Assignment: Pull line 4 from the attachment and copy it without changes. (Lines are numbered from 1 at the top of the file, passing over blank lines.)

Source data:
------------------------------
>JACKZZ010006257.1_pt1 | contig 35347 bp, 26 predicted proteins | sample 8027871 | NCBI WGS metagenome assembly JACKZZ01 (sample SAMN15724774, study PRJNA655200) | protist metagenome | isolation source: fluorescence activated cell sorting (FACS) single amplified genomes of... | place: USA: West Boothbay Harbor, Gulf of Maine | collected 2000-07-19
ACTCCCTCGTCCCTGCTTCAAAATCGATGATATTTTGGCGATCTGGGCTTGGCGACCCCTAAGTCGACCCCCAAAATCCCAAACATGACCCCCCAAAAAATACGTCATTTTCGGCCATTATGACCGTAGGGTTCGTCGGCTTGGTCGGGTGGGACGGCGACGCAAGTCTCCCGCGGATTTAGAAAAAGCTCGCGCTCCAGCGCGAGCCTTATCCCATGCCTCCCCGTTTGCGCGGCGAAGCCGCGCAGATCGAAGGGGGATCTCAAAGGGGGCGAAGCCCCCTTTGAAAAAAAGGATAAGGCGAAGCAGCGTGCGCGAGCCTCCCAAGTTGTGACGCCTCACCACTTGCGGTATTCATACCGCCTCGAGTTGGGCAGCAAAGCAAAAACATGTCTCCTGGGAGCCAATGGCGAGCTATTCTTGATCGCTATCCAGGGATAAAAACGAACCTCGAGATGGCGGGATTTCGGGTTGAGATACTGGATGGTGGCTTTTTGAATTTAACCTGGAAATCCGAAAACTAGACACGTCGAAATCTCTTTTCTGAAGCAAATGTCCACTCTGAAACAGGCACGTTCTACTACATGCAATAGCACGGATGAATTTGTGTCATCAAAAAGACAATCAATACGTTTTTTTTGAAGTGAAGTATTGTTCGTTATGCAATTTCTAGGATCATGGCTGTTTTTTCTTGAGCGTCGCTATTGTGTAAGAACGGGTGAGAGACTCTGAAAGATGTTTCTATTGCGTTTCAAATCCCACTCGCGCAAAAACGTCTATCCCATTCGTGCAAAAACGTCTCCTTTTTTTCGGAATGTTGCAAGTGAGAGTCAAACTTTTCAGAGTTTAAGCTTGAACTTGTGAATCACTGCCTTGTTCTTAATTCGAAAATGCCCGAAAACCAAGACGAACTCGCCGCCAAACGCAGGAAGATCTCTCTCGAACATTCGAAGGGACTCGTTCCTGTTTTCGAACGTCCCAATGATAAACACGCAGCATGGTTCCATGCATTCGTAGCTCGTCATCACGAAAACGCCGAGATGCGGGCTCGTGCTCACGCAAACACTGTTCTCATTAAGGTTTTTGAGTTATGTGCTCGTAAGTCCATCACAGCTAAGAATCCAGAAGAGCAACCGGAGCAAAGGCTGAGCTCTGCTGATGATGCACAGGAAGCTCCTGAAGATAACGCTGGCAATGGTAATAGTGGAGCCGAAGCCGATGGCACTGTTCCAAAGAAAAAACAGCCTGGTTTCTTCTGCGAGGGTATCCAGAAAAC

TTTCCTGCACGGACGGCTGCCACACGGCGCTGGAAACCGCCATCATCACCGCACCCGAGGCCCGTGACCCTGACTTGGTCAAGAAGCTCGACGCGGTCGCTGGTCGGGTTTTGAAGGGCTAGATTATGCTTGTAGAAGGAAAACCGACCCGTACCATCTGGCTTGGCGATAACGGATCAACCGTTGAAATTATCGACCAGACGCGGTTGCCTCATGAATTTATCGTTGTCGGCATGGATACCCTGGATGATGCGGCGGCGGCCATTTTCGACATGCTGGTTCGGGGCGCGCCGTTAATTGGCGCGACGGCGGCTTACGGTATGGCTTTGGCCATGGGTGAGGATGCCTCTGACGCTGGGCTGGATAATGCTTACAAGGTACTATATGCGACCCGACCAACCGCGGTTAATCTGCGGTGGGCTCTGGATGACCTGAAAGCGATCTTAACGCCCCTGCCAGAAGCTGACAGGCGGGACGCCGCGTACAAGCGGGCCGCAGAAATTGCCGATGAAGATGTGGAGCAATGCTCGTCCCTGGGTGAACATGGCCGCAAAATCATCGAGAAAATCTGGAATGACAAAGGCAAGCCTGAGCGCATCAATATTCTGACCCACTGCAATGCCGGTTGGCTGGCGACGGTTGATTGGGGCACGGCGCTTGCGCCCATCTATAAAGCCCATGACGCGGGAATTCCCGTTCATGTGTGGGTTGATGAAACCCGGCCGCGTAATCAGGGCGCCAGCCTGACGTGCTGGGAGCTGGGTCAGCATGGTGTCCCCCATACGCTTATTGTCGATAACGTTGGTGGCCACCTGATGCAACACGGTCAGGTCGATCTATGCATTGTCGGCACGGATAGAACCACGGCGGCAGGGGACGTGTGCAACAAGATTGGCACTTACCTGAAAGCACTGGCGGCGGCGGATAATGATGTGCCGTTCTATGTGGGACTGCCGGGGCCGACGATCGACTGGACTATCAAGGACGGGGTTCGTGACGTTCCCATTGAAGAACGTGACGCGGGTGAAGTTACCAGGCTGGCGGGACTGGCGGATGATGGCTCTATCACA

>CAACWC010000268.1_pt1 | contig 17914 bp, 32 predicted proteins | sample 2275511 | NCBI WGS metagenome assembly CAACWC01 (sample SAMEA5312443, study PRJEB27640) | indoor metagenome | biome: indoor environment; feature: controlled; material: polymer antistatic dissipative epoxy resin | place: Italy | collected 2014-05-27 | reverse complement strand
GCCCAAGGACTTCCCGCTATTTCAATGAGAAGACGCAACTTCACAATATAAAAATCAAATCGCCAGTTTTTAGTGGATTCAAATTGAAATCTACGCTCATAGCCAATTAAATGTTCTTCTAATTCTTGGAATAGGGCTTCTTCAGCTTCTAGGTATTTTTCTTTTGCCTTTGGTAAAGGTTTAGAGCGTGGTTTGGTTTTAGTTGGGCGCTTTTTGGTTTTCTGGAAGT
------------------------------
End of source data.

>CAACWC010000268.1_pt1 | contig 17914 bp, 32 predicted proteins | sample 2275511 | NCBI WGS metagenome assembly CAACWC01 (sample SAMEA5312443, study PRJEB27640) | indoor metagenome | biome: indoor environment; feature: controlled; material: polymer antistatic dissipative epoxy resin | place: Italy | collected 2014-05-27 | reverse complement strand